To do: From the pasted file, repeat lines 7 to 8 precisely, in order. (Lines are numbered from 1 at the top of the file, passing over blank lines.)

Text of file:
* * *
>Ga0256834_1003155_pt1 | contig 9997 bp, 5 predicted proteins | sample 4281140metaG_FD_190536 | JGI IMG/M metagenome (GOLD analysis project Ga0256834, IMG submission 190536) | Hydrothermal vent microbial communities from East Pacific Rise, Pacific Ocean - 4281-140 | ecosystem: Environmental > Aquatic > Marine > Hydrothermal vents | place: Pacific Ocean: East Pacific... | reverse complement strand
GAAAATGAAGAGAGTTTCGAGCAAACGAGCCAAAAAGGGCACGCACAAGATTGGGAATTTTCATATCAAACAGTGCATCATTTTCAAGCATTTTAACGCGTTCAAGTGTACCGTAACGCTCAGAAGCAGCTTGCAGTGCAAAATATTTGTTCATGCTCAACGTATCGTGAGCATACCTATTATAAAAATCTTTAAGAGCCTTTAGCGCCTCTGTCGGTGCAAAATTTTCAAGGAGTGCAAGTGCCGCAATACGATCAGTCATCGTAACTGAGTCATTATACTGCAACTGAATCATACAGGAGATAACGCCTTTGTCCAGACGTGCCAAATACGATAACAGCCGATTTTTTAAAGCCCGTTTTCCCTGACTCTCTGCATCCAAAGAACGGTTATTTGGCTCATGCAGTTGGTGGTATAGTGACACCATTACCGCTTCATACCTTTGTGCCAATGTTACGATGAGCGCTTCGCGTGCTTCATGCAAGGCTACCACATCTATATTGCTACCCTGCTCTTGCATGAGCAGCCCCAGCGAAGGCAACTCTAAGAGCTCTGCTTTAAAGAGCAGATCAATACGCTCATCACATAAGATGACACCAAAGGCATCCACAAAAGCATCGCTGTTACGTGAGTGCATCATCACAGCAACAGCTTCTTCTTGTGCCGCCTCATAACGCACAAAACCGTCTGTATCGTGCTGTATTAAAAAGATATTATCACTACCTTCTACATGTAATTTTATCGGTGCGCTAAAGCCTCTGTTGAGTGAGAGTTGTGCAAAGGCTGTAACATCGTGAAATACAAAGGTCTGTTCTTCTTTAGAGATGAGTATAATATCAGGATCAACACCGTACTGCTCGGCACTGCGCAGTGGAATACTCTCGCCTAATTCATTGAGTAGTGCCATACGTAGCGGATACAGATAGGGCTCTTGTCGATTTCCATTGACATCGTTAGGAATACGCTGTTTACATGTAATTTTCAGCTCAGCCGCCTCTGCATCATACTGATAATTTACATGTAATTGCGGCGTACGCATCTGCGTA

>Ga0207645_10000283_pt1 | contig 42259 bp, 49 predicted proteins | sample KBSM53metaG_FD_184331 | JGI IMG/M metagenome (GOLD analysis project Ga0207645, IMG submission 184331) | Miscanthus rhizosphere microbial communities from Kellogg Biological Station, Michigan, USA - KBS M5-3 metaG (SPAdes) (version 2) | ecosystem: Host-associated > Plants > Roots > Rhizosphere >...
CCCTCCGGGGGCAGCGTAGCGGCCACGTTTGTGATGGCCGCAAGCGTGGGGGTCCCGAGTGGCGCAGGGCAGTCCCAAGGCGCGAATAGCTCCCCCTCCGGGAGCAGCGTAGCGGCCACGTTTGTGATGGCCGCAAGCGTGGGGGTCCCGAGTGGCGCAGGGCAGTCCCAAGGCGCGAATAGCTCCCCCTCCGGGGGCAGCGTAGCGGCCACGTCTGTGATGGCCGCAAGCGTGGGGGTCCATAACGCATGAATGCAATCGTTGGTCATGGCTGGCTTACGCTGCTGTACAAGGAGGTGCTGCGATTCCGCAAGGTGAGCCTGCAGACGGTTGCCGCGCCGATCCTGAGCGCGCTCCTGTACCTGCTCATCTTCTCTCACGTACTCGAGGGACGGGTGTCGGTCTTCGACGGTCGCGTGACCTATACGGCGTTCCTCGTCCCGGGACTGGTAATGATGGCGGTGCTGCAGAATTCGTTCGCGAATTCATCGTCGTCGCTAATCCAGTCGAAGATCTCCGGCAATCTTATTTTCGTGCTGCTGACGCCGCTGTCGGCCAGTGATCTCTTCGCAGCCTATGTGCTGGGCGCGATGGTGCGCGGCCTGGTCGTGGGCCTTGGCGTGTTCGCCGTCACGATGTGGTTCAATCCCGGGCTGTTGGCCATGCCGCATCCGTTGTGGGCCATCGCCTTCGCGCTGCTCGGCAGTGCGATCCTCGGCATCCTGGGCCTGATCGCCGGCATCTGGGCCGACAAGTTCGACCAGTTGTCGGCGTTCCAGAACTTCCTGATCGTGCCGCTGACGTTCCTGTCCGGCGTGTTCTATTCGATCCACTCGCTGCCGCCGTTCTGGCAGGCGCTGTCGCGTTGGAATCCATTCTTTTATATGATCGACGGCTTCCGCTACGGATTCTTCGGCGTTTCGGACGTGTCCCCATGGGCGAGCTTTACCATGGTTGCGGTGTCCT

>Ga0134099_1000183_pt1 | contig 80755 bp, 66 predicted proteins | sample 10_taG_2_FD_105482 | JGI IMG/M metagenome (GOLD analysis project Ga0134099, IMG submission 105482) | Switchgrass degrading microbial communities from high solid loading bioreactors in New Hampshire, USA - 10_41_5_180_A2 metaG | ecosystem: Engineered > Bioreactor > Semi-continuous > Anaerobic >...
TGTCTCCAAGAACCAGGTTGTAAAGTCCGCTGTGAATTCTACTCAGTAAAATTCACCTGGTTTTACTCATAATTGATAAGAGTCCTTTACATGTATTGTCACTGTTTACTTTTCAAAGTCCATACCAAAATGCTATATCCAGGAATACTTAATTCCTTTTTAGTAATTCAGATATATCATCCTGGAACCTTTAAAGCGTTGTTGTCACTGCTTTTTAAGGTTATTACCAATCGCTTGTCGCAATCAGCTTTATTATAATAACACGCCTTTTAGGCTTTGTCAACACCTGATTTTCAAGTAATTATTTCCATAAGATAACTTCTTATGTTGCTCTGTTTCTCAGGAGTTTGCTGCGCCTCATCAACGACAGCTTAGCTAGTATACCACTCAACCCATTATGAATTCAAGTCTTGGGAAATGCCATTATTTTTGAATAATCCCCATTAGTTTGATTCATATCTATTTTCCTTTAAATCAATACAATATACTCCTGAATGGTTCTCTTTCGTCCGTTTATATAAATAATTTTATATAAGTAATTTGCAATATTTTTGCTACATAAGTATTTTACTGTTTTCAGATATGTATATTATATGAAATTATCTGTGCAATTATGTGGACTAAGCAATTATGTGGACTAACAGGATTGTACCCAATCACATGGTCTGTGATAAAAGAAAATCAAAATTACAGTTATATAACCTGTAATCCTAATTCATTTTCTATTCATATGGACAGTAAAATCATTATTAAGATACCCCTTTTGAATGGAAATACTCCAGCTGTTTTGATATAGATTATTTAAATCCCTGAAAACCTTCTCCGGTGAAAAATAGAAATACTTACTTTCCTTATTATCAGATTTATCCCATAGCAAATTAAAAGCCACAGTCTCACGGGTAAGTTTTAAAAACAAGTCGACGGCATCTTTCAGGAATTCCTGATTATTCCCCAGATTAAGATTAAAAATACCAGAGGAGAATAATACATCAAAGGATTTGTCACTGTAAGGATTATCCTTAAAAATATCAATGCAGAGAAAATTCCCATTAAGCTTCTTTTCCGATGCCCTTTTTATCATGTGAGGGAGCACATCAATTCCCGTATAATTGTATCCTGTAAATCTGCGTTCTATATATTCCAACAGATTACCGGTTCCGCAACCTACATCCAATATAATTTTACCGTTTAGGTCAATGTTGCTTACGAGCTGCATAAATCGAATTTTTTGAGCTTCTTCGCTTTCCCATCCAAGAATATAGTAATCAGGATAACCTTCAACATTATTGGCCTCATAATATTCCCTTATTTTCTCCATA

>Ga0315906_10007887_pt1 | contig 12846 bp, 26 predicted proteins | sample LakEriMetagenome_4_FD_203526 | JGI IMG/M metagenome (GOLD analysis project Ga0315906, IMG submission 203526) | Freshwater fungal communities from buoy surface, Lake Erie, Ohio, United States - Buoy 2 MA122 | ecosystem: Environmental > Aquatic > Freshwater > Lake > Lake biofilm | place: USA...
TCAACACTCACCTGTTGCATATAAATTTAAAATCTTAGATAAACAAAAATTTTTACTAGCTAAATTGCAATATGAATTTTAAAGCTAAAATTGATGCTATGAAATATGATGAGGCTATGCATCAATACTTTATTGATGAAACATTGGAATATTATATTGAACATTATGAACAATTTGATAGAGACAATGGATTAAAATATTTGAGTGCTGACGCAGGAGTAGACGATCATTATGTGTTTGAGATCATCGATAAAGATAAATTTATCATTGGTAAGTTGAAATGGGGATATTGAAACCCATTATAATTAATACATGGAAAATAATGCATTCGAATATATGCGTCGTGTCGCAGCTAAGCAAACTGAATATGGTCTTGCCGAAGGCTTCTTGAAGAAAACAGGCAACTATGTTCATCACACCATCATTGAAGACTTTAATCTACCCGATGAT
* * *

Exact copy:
>Ga0315906_10007887_pt1 | contig 12846 bp, 26 predicted proteins | sample LakEriMetagenome_4_FD_203526 | JGI IMG/M metagenome (GOLD analysis project Ga0315906, IMG submission 203526) | Freshwater fungal communities from buoy surface, Lake Erie, Ohio, United States - Buoy 2 MA122 | ecosystem: Environmental > Aquatic > Freshwater > Lake > Lake biofilm | place: USA...
TCAACACTCACCTGTTGCATATAAATTTAAAATCTTAGATAAACAAAAATTTTTACTAGCTAAATTGCAATATGAATTTTAAAGCTAAAATTGATGCTATGAAATATGATGAGGCTATGCATCAATACTTTATTGATGAAACATTGGAATATTATATTGAACATTATGAACAATTTGATAGAGACAATGGATTAAAATATTTGAGTGCTGACGCAGGAGTAGACGATCATTATGTGTTTGAGATCATCGATAAAGATAAATTTATCATTGGTAAGTTGAAATGGGGATATTGAAACCCATTATAATTAATACATGGAAAATAATGCATTCGAATATATGCGTCGTGTCGCAGCTAAGCAAACTGAATATGGTCTTGCCGAAGGCTTCTTGAAGAAAACAGGCAACTATGTTCATCACACCATCATTGAAGACTTTAATCTACCCGATGAT